According to the RedHat documentation on NetworkManager, this setup should automatically hook up the bridge to the default network interface. Mine is (I assume) correctly labeling the USB ethernet with the internet connection as ipv4 default, so that should be fine, I hope. Still, no actual connection. I’m wondering what is interfering with the NAT here.

Hi, regarding WiFi security, you probably need a wifi-security section in your configuration file too, something like:

[wifi-security]
key-mgmt=wpa-psk
psk=<password>

Depending on the type of authentication you want to use the above might need tweaking.

Regarding internet connectivity, do you have a default gateway appear in your routing table? Check the output of the route command.

If not, try setting a gateway address in your ipv4 configuration. Check the NetworkManager documentation for details https://developer.gnome.org/NetworkManager/stable/settings-ipv4.html.

Thank you! The gateway was what did it. Adding it gave me full internet connectivity for downstream devices. nmcli rendered it into this configuration format:

[ipv4]
address1=192.167.0.1/24,192.167.0.1
method=shared

Regarding the security, unfortunately I’m having some trouble with that. If I set the security up like this:

[wifi-security]
group=
key-mgmt=wpa-psk
pairwise=
proto=rsn
psk=123456789

I lose the ability to connect to the AP. All connection attempts just boot me back to the “Enter Password” prompt, as if I had entered a wrong password. This happens on macOS as well as on my Android phone, which I tested with as a sanity check. It behaves as if the password is not 123456789. This is quite puzzling, because I could’ve sworn this exact config worked standalone, as it’s effectively the same as the Hotspot example from the Balena Networking docs.
journalctl doesn’t really output any useful information when these connection attempts happen, so I’m kind of at a loss here.

We’re getting closer though, thank you for the help!

Hi, glad it helped. About the WiFi security, it’s better to configure the minimum and let NM flexibility to negotiate the rest, otherwise you might be forcing something that is non-negotiable. Try just with:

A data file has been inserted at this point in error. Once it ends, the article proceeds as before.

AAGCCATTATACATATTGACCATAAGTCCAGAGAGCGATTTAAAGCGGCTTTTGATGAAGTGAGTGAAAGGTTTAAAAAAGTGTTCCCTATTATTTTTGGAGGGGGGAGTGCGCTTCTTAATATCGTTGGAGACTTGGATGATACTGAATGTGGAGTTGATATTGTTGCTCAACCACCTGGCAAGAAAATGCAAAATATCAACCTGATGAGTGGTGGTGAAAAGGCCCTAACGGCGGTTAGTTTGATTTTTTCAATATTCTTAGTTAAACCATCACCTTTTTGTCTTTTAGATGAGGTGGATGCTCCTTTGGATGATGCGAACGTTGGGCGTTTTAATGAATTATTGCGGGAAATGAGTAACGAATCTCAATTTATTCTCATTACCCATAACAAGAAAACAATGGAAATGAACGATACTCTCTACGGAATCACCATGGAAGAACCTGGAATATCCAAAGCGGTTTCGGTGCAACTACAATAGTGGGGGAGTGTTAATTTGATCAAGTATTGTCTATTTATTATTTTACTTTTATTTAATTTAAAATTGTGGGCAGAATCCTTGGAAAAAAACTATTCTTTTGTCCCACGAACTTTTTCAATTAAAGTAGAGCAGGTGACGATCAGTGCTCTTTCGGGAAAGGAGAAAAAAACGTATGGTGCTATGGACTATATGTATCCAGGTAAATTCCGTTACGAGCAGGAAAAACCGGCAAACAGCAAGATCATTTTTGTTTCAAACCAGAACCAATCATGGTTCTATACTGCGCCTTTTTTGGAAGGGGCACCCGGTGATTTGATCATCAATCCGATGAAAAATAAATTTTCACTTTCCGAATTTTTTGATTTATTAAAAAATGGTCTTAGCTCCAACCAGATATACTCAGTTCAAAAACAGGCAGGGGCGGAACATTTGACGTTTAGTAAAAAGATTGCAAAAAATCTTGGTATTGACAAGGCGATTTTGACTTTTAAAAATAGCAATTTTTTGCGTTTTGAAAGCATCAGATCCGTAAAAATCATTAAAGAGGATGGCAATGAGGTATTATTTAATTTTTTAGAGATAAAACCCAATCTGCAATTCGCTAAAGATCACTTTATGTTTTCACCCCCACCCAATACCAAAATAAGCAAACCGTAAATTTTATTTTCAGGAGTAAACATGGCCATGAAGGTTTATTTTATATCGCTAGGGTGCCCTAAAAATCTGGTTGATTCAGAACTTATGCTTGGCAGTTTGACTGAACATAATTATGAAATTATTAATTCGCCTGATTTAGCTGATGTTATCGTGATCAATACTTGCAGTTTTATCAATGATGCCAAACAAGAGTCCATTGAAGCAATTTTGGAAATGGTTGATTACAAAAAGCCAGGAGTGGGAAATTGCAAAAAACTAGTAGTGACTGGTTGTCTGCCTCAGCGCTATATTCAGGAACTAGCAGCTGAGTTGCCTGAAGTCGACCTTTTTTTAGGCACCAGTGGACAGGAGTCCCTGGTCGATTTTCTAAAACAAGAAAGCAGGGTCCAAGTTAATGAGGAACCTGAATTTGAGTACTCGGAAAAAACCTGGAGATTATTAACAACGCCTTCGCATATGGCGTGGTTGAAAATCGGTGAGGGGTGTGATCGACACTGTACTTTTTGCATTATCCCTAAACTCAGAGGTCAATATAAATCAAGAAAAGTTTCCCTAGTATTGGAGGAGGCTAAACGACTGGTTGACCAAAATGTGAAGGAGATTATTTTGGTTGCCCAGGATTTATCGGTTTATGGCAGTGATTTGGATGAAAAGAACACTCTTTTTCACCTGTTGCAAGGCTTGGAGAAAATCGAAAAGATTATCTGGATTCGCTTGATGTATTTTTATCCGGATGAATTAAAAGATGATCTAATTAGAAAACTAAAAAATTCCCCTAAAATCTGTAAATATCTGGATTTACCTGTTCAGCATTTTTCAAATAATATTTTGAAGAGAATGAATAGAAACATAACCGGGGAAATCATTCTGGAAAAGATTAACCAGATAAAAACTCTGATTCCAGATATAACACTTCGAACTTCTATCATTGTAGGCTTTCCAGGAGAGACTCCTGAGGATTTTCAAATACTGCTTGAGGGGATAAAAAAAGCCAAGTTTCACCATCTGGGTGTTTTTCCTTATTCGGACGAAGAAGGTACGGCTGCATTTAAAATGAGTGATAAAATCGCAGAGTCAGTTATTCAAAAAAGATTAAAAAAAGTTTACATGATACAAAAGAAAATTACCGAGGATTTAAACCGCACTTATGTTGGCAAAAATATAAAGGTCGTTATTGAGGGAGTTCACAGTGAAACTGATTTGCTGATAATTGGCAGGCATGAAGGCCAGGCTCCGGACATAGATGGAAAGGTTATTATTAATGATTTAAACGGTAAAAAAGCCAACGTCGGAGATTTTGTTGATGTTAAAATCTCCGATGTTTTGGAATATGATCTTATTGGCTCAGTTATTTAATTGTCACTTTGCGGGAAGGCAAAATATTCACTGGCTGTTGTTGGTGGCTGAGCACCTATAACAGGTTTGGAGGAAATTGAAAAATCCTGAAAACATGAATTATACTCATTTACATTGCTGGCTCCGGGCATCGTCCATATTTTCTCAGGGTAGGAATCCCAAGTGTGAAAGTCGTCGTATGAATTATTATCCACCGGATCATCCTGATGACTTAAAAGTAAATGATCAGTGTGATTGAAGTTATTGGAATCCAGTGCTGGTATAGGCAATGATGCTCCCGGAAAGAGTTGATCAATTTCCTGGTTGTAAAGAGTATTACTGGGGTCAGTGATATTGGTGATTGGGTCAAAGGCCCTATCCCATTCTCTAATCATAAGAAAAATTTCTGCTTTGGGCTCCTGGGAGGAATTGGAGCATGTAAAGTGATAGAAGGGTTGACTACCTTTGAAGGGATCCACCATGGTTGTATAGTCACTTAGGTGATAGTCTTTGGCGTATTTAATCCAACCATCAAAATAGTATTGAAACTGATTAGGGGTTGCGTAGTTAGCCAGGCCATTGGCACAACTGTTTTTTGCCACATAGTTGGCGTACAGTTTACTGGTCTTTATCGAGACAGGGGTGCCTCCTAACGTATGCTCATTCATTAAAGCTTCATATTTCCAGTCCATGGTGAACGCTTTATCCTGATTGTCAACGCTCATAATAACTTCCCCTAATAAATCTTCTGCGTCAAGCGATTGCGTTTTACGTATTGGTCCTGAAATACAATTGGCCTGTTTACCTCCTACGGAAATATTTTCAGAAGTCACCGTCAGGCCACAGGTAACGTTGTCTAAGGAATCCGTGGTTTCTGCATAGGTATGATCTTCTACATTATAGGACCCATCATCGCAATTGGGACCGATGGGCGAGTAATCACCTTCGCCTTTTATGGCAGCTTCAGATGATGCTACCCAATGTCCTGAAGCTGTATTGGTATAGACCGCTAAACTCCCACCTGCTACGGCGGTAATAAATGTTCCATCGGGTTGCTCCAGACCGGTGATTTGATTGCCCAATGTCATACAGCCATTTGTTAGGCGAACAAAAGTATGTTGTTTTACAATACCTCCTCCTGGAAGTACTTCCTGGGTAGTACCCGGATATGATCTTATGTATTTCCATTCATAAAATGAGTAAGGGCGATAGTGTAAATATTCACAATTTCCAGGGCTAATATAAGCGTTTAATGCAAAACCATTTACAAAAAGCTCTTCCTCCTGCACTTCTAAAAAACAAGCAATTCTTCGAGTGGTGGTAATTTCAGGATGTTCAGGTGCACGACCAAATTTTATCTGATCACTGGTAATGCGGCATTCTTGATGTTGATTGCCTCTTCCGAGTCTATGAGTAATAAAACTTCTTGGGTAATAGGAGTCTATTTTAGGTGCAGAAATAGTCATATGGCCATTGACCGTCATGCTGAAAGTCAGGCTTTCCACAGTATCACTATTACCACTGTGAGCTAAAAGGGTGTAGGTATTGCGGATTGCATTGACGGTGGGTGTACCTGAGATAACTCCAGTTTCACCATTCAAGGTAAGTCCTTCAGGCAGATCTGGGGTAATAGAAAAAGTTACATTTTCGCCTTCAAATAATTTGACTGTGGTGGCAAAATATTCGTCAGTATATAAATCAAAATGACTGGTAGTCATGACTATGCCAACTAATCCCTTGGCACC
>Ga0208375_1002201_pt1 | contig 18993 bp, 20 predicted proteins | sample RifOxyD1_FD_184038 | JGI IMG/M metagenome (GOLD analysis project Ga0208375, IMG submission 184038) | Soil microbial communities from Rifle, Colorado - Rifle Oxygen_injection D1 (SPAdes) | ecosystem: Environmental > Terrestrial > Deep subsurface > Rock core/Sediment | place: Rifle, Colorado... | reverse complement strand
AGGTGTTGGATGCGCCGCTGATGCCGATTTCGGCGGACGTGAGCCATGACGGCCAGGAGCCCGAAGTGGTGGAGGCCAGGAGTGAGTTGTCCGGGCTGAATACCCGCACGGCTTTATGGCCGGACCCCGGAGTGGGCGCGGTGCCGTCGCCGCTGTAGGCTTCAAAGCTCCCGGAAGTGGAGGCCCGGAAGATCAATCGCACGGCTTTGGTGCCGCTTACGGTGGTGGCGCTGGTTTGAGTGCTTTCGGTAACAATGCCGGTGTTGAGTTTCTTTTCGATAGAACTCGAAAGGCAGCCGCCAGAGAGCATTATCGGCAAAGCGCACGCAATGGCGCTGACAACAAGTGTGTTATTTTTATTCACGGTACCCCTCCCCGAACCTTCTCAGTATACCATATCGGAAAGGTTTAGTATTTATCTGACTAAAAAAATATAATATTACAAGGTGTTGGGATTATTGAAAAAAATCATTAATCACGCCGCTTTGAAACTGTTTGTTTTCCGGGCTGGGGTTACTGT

[wifi-security]
key-mgmt=wpa-psk
psk=<password>

Also, you can try to increase NetworkManager’s verbosity as explained in https://www.balena.io/docs/learn/more/masterclasses/host-os-masterclass/#52-making-networkmanager-logs-more-verbose-in-four-ways

Alas, even the elevated debug level outputs nothing that seems directly related to the connection issue (in combination with the config you proposed). The only thing I can see happening when attempting to connect to the AP is the line wlan0: CTRL-EVENT-SUBNET-STATUS-UPDATE status=0 being output by wpa_supplicant, which should be correct. Strangely though I also get this exact message if I submit an incorrect password, whereas this entry here has led me to believe that it should be different.

There’s quiet a few somewhat similar topics to be found via a cursory google search, a lot of which pointed the finger at wpa_supplicant, either by downgrading/upgrading it or it having a strange config, but I’m not sure whether that applies here.

I’m also seeing this somewhat puzzling output:

root@<device-id>:~# nmcli device wifi list
IN-USE  SSID       MODE   CHAN  RATE      SIGNAL  BARS  SECURITY  
*       MySSID     Infra  1     0 Mbit/s  0             WPA1 WPA2 

Maybe the rate of 0 has something to do with this?

Is it possible that my config is not taking entirely? That shouldn’t be Infra, as far as I can tell.

Edit

Okay, did a quick sanity check with the non-bridge AP, and that works flawlessly:

wpa_supplicant[1587]: wlan0: CTRL-EVENT-SUBNET-STATUS-UPDATE status=0
wpa_supplicant[1587]: wlan0: AP-STA-CONNECTED MAC-ADDRESS
dnsmasq-dhcp[1882]: DHCPDISCOVER(wlan0) MAC-ADDRESS
dnsmasq-dhcp[1882]: DHCPOFFER(wlan0) 10.42.0.162 MAC-ADDRESS
dnsmasq-dhcp[1882]: DHCPDISCOVER(wlan0) MAC-ADDRESS
dnsmasq-dhcp[1882]: DHCPOFFER(wlan0) 10.42.0.162 MAC-ADDRESS
dnsmasq-dhcp[1882]: DHCPREQUEST(wlan0) 10.42.0.162 MAC-ADDRESS
dnsmasq-dhcp[1882]: DHCPACK(wlan0) 10.42.0.162 MAC-ADDRESS
dnsmasq-dhcp[1882]: DHCPREQUEST(wlan0) 10.42.0.162 MAC-ADDRESS
dnsmasq-dhcp[1882]: DHCPACK(wlan0) 10.42.0.162 MAC-ADDRESS
dnsmasq-dhcp[1882]: DHCPREQUEST(wlan0) 10.42.0.162 MAC-ADDRESS
dnsmasq-dhcp[1882]: DHCPACK(wlan0) 10.42.0.162 MAC-ADDRESS

I can connect and everything works just fine. The config used was taken from the Balena docs here and looks like this:

[connection]
id=balena-hotspot
type=wifi
autoconnect=true
interface-name=wlan0

[wifi]
mode=ap
ssid=MySSID

[wifi-security]
key-mgmt=wpa-psk
psk=123456789

[ipv4]
method=shared

[ipv6]
method=ignore

So how can it be that when I add

master=mybridge
slave-type=bridge

to this config, that the connection suddenly breaks? Is this a documented incompatibility that is not supposed to work, or is this an issue that might span a bit more than just my particular usecase?

Edit

Doing a bit more digging today and I came across this PR to NetworkManager, which seems to indicate that in a configuration where a WiFi AP is slaved to a bridge interface, NM may not properly pass through the interface name of the bridge, which could potentially cause this issue. This is also corroborated here.

I see that the NM on the Balena image is version 1.20.2: